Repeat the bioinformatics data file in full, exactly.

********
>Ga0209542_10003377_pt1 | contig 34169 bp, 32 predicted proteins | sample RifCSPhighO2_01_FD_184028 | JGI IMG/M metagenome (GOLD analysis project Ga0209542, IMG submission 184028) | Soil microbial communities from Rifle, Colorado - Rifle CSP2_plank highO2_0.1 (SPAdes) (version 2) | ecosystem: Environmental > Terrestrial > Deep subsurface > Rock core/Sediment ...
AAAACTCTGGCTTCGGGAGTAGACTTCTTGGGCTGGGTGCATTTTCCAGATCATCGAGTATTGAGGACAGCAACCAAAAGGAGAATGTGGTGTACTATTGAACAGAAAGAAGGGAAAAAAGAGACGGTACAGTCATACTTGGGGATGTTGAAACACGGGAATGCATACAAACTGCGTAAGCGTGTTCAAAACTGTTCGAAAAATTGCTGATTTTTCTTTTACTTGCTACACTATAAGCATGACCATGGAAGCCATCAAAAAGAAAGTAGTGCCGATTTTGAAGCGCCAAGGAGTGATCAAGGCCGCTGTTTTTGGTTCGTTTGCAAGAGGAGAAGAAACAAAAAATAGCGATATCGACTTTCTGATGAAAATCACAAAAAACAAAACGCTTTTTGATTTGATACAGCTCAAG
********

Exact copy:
>Ga0209542_10003377_pt1 | contig 34169 bp, 32 predicted proteins | sample RifCSPhighO2_01_FD_184028 | JGI IMG/M metagenome (GOLD analysis project Ga0209542, IMG submission 184028) | Soil microbial communities from Rifle, Colorado - Rifle CSP2_plank highO2_0.1 (SPAdes) (version 2) | ecosystem: Environmental > Terrestrial > Deep subsurface > Rock core/Sediment ...
AAAACTCTGGCTTCGGGAGTAGACTTCTTGGGCTGGGTGCATTTTCCAGATCATCGAGTATTGAGGACAGCAACCAAAAGGAGAATGTGGTGTACTATTGAACAGAAAGAAGGGAAAAAAGAGACGGTACAGTCATACTTGGGGATGTTGAAACACGGGAATGCATACAAACTGCGTAAGCGTGTTCAAAACTGTTCGAAAAATTGCTGATTTTTCTTTTACTTGCTACACTATAAGCATGACCATGGAAGCCATCAAAAAGAAAGTAGTGCCGATTTTGAAGCGCCAAGGAGTGATCAAGGCCGCTGTTTTTGGTTCGTTTGCAAGAGGAGAAGAAACAAAAAATAGCGATATCGACTTTCTGATGAAAATCACAAAAAACAAAACGCTTTTTGATTTGATACAGCTCAAG